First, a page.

The White House Historical Association is collaborating with renowned designer Anna Weatherley for a new exclusive hand-painted porcelain Easter Egg featuring a tulip from the White House gardens. It is the first egg in an annual series the Association will be offering each spring. Presented on a beautiful 3/4"-high circular porcelain base and nestled in a custom designed presentation box, the porcelain Easter Egg is the perfect White House-inspired spring gift. Each Egg is unique and hand painted by master painters in Weatherley’s Budapest, Hungary studio.
Based in Arlington, Virginia, Weatherley designed the egg after carefully studying the many varieties of flowers featured in the seasonal White House gardens redesigned by Rachel Lambert Mellon for President John F. Kennedy in 1962. Weatherley was selected in 2009 by First Lady Laura Bush to create a hand-painted “casual” presidential china service, featuring a magnolia blossom pattern. It is used as an informal setting in the White House private quarters. She has also created pieces for the Prince of Wales Foundation in the United Kingdom.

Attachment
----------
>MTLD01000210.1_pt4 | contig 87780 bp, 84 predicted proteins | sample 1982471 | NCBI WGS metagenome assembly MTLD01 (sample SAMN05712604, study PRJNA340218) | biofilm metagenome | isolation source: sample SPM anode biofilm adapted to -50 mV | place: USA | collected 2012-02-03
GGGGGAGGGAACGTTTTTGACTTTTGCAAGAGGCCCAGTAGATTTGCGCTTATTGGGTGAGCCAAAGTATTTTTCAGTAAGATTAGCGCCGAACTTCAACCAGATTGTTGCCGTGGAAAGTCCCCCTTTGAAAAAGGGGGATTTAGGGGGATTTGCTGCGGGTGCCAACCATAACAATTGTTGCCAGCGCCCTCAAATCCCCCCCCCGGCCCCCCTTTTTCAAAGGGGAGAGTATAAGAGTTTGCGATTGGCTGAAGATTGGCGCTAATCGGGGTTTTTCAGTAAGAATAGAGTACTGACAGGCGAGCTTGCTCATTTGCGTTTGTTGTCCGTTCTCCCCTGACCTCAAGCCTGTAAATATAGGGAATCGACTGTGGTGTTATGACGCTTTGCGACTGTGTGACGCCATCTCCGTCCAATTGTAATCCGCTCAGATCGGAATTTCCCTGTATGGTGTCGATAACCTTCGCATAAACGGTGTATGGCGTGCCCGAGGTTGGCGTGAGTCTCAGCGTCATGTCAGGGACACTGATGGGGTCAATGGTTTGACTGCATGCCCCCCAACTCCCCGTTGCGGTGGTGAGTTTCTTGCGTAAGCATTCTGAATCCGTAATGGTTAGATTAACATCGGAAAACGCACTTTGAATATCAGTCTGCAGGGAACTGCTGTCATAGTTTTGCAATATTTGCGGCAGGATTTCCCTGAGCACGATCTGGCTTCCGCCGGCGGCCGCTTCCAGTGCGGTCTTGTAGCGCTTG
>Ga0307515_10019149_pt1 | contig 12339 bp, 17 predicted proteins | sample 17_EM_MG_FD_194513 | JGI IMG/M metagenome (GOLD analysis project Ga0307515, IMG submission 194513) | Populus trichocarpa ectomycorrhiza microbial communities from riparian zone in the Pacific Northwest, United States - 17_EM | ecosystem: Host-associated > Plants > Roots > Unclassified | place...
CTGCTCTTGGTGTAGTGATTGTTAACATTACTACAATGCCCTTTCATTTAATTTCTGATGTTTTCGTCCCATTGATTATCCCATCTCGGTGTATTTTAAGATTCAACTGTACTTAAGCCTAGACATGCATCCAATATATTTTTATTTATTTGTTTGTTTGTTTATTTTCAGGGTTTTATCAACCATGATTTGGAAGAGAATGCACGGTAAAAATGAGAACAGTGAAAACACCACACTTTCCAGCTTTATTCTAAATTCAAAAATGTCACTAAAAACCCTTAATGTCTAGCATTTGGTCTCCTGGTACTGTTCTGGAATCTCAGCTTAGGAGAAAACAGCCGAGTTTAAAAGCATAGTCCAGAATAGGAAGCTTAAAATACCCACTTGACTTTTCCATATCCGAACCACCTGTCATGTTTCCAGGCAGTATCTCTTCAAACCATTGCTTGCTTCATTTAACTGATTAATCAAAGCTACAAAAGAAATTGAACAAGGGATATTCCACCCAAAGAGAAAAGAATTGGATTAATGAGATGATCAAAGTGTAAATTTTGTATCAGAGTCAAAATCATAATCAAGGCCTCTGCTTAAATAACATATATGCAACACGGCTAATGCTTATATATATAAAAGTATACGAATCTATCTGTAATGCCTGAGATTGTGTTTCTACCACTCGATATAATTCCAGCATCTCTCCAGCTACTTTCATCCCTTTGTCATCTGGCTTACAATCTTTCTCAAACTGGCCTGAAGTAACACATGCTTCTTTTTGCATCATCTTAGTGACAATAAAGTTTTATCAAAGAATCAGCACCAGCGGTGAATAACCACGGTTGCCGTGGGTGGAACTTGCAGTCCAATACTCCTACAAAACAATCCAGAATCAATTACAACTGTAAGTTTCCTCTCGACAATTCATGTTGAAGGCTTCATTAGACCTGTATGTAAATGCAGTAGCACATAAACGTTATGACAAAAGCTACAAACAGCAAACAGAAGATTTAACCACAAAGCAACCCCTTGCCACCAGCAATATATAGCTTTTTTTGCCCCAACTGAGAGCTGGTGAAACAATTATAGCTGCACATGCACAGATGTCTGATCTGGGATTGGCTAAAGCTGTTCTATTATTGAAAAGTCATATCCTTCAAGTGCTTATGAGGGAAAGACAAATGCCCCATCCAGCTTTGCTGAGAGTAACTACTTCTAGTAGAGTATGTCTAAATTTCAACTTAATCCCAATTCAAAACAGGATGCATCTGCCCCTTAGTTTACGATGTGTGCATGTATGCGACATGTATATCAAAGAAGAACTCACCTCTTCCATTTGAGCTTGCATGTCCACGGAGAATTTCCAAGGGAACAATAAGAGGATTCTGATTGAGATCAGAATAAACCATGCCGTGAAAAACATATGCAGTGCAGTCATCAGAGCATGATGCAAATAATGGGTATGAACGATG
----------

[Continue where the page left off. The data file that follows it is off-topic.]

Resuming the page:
Each Egg box contains an informational card. Below is the text included on the card:
2016 White House Easter Egg
by Anna Weatherley
On April 21, 1878, the first White House Easter Egg Roll took place on the sloping South Lawn. The festive event is now an annual tradition at the President’s House and the inspiration for this delicately handpainted and gilded porcelain egg designed by Anna Weatherley. The special piece features a tulip, which announces spring in the White House Rose Garden, around the fountain on the North Lawn, and throughout the landscape.
A nonprofit organization, the WHITE HOUSE HISTORICAL ASSOCIATION was founded in 1961 for the purpose of enhancing the understanding, appreciation, and enjoyment of the Executive Mansion. All proceeds from the sale of this product will be used to fund the acquisition of historic furnishings and art work for the permanent White House collection, assist in the preservation of public rooms, and further its educational mission. For more information, visit www.whitehousehistory.org.